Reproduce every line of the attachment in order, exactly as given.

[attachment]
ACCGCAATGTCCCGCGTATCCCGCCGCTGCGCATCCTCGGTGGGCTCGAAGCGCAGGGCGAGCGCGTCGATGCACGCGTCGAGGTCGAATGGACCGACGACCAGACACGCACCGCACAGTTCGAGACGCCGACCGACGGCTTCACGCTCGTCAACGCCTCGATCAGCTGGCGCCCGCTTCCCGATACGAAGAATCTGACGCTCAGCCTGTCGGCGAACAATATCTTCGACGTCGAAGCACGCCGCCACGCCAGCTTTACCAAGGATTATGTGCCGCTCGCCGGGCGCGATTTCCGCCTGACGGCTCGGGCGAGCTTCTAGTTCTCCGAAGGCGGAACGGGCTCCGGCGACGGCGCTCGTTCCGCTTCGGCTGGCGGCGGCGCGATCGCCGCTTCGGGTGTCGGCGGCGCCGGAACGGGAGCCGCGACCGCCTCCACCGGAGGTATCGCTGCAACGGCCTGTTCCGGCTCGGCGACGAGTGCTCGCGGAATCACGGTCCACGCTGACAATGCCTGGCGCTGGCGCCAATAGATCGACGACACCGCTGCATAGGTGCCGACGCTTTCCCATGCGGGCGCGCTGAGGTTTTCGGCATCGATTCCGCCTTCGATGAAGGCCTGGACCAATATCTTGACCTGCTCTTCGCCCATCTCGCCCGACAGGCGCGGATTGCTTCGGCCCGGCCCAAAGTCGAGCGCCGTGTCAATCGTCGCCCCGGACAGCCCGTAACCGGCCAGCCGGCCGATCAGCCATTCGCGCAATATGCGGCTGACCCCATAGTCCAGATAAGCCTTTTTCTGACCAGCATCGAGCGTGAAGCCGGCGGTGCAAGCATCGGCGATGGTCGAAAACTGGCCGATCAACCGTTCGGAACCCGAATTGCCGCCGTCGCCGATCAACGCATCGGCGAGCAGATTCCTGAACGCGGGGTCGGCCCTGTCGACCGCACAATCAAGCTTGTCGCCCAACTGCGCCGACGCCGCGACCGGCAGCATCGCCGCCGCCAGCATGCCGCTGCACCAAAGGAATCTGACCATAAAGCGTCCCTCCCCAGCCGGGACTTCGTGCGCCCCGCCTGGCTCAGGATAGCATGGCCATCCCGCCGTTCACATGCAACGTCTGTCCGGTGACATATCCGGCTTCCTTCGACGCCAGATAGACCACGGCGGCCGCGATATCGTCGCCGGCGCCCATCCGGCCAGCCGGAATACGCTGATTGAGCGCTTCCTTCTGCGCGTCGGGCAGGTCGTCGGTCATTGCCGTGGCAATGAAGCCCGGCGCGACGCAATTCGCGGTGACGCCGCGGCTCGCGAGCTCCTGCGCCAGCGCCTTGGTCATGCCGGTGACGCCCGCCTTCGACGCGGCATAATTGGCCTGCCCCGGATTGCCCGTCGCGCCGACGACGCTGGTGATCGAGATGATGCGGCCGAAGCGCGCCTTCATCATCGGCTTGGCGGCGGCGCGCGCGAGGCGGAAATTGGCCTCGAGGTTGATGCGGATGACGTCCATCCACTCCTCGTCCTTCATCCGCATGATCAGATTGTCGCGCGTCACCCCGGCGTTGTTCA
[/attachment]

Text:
ACCGCAATGTCCCGCGTATCCCGCCGCTGCGCATCCTCGGTGGGCTCGAAGCGCAGGGCGAGCGCGTCGATGCACGCGTCGAGGTCGAATGGACCGACGACCAGACACGCACCGCACAGTTCGAGACGCCGACCGACGGCTTCACGCTCGTCAACGCCTCGATCAGCTGGCGCCCGCTTCCCGATACGAAGAATCTGACGCTCAGCCTGTCGGCGAACAATATCTTCGACGTCGAAGCACGCCGCCACGCCAGCTTTACCAAGGATTATGTGCCGCTCGCCGGGCGCGATTTCCGCCTGACGGCTCGGGCGAGCTTCTAGTTCTCCGAAGGCGGAACGGGCTCCGGCGACGGCGCTCGTTCCGCTTCGGCTGGCGGCGGCGCGATCGCCGCTTCGGGTGTCGGCGGCGCCGGAACGGGAGCCGCGACCGCCTCCACCGGAGGTATCGCTGCAACGGCCTGTTCCGGCTCGGCGACGAGTGCTCGCGGAATCACGGTCCACGCTGACAATGCCTGGCGCTGGCGCCAATAGATCGACGACACCGCTGCATAGGTGCCGACGCTTTCCCATGCGGGCGCGCTGAGGTTTTCGGCATCGATTCCGCCTTCGATGAAGGCCTGGACCAATATCTTGACCTGCTCTTCGCCCATCTCGCCCGACAGGCGCGGATTGCTTCGGCCCGGCCCAAAGTCGAGCGCCGTGTCAATCGTCGCCCCGGACAGCCCGTAACCGGCCAGCCGGCCGATCAGCCATTCGCGCAATATGCGGCTGACCCCATAGTCCAGATAAGCCTTTTTCTGACCAGCATCGAGCGTGAAGCCGGCGGTGCAAGCATCGGCGATGGTCGAAAACTGGCCGATCAACCGTTCGGAACCCGAATTGCCGCCGTCGCCGATCAACGCATCGGCGAGCAGATTCCTGAACGCGGGGTCGGCCCTGTCGACCGCACAATCAAGCTTGTCGCCCAACTGCGCCGACGCCGCGACCGGCAGCATCGCCGCCGCCAGCATGCCGCTGCACCAAAGGAATCTGACCATAAAGCGTCCCTCCCCAGCCGGGACTTCGTGCGCCCCGCCTGGCTCAGGATAGCATGGCCATCCCGCCGTTCACATGCAACGTCTGTCCGGTGACATATCCGGCTTCCTTCGACGCCAGATAGACCACGGCGGCCGCGATATCGTCGCCGGCGCCCATCCGGCCAGCCGGAATACGCTGATTGAGCGCTTCCTTCTGCGCGTCGGGCAGGTCGTCGGTCATTGCCGTGGCAATGAAGCCCGGCGCGACGCAATTCGCGGTGACGCCGCGGCTCGCGAGCTCCTGCGCCAGCGCCTTGGTCATGCCGGTGACGCCCGCCTTCGACGCGGCATAATTGGCCTGCCCCGGATTGCCCGTCGCGCCGACGACGCTGGTGATCGAGATGATGCGGCCGAAGCGCGCCTTCATCATCGGCTTGGCGGCGGCGCGCGCGAGGCGGAAATTGGCCTCGAGGTTGATGCGGATGACGTCCATCCACTCCTCGTCCTTCATCCGCATGATCAGATTGTCGCGCGTCACCCCGGCGTTGTTCA